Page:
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EPA to allow dumping of dredged waste in Long Island Sound

Adrienne Esposito, executive director of Citizens Campaign for

Adrienne Esposito, executive director of Citizens Campaign for the Enviorment, addresses officials at a public meeting of the Environmental Protection Agency and U.S. Army Corps of Engineers on March 1, 2016, at the Port Jefferson Public Library. Credit: Daniel Goodrich

The U.S. Environmental Protection Agency said it would allow as much as 20 million cubic yards of dredged waste to be poured into an open-water dump site in eastern Long Island Sound — off Fishers Island — over the next three decades.

Beginning next month, the chosen site, 2.3 nautical miles northwest of Fishers Island, can begin to accept sand and sediment pulled from the bottom of rivers, harbors and ports — which critics say can contain mercury, lead and pesticides.

Most of the estimated 20 million cubic yards of dredged sludge will come from Connecticut’s industrialized shoreline. The designated site sits in Connecticut state waters, but it’s only 0.2 miles from New York territorial waters.

“The Long Island Sound is a shared water body, and pollution doesn’t know boundaries,” said Adrienne Esposito, executive director of Citizens Campaign for the Environment, an advocacy group based in Farmingdale. “So, let’s stop pretending that Connecticut is only going to pollute its waters.”

Harbors, ports and rivers need to be dredged to allow boats, cargo ships and passenger liners to pass safely. The contentious question is where to put the muck, and the cost of different disposal methods.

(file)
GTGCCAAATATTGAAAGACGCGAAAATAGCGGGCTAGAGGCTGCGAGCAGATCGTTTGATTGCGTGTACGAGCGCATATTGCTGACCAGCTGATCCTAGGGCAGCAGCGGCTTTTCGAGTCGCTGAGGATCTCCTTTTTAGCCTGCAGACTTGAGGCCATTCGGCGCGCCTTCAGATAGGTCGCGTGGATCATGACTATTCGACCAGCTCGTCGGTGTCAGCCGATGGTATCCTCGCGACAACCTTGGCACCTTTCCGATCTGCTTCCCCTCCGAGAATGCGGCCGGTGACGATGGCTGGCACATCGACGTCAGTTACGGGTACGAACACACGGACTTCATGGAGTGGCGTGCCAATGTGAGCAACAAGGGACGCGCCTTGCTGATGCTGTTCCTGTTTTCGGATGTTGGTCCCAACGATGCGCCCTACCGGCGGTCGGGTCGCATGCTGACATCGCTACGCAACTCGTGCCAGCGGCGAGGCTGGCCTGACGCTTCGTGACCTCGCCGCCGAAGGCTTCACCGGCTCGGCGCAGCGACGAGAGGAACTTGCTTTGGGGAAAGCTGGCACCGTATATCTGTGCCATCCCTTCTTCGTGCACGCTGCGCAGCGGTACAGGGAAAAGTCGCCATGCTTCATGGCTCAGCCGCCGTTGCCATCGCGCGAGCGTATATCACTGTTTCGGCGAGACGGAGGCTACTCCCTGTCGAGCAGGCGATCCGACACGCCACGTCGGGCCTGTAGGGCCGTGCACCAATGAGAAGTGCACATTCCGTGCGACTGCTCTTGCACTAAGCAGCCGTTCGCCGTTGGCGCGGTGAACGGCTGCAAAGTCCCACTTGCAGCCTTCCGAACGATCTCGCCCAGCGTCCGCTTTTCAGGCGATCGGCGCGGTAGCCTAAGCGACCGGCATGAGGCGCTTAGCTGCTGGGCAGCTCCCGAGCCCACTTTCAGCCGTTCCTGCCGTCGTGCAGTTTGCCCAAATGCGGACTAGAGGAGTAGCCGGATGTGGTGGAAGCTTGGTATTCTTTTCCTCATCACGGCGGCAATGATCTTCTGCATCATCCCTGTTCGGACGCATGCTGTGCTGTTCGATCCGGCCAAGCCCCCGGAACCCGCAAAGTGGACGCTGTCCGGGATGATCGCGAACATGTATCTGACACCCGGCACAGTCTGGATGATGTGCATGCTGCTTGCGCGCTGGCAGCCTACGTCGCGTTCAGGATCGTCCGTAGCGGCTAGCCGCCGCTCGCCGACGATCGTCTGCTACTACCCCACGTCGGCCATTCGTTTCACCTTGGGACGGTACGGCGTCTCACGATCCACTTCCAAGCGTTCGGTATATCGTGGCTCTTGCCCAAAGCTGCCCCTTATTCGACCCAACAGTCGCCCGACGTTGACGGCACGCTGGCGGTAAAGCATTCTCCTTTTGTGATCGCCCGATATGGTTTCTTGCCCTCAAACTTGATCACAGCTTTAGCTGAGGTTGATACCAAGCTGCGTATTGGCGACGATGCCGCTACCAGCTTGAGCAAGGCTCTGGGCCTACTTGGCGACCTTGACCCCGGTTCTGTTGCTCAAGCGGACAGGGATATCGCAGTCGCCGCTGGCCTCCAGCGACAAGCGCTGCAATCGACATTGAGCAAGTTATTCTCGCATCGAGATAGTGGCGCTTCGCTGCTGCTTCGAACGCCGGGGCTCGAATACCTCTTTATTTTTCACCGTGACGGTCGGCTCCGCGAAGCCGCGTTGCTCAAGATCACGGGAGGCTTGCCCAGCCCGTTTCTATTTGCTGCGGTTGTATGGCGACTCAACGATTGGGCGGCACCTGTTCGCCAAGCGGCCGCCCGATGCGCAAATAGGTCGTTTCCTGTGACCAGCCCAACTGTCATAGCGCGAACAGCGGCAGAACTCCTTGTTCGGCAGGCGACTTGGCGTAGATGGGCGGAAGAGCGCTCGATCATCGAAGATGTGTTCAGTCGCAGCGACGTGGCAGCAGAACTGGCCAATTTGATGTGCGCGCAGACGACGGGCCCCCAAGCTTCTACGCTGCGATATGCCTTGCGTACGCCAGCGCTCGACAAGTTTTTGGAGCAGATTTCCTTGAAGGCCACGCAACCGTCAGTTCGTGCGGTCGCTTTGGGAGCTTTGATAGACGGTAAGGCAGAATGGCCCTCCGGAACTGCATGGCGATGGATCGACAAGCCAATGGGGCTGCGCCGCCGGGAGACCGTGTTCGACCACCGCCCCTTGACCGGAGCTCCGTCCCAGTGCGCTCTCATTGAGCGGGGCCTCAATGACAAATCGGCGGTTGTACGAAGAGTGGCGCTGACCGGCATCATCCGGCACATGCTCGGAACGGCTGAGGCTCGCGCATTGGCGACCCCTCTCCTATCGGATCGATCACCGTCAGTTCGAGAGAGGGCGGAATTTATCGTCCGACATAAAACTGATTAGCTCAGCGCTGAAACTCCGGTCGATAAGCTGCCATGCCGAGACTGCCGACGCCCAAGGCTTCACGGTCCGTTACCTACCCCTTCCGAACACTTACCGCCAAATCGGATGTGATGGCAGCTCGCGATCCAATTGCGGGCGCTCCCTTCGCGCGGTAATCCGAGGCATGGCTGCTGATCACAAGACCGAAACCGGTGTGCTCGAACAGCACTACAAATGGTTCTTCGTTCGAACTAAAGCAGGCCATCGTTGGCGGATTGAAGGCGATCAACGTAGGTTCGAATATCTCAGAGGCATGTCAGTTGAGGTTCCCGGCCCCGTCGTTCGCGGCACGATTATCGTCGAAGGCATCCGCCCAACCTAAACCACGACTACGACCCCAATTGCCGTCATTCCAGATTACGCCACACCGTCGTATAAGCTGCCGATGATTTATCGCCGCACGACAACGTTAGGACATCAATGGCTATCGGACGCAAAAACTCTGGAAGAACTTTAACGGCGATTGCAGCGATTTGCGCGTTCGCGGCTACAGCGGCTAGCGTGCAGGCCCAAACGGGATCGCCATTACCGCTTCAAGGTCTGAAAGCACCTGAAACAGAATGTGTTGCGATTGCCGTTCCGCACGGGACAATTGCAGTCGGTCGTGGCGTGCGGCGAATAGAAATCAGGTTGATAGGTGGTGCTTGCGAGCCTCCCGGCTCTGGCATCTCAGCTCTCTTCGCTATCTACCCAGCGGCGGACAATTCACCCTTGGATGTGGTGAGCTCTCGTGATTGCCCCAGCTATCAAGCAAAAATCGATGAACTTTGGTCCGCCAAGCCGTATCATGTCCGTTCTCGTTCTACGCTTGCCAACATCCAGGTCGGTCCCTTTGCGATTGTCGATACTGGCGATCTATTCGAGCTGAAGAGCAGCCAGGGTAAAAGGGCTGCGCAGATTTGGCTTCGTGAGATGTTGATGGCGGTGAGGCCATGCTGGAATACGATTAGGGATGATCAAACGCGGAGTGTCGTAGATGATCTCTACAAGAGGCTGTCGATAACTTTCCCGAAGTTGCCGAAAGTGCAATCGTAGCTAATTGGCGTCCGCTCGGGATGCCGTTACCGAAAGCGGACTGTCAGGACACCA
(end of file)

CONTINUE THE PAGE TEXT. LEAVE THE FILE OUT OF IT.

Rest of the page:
Since the 1980s, dredged waste has been dumped at four open-water disposal sites in the Sound and all four sites are in Connecticut state waters: Western Long Island Sound, Central Long Island Sound, Cornfield Shoals and New London.

Two sites, Cornfield Shoals and New London, are scheduled to close Dec. 23, according to the EPA.

The Western and Central sites, which are expected to receive up to 53 million cubic yards of dredged material, do not have the capacity to take more. And EPA officials said these sites were too far from places that need to be dredged and would increase the distance to transport the dredged waste.

“This, in turn, would greatly increase the cost of such projects and would likely render any dredging projects too expensive to conduct,” according to the EPA.

The federal agency on Nov. 4 announced that it had selected the Eastern Long Island Sound site — 1.3 square nautical miles — despite objections from New York residents, environmentalists and elected officials, including Gov. Andrew M. Cuomo and Rep. Lee Zeldin (R-Shirley).

In August, dozens of elected officials signed a letter to President Barack Obama saying New York would sue the federal government if the EPA allowed the continued dumping of dredged sludge in the eastern region of the Sound.

“We need Gov. Cuomo to make good on his word and aggressively pursue legal action,” Esposito said.

Leo Rosales, a Cuomo spokesman, said Friday in an email that while the EPA’s chosen site was not in New York waters, the governor was concerned of the “likely” environmental impact the dumpsite would have on the health of Long Island Sound.

“The Governor has directed his legal team to continue to look at all legal options available to halt this decision,” Rosales said.


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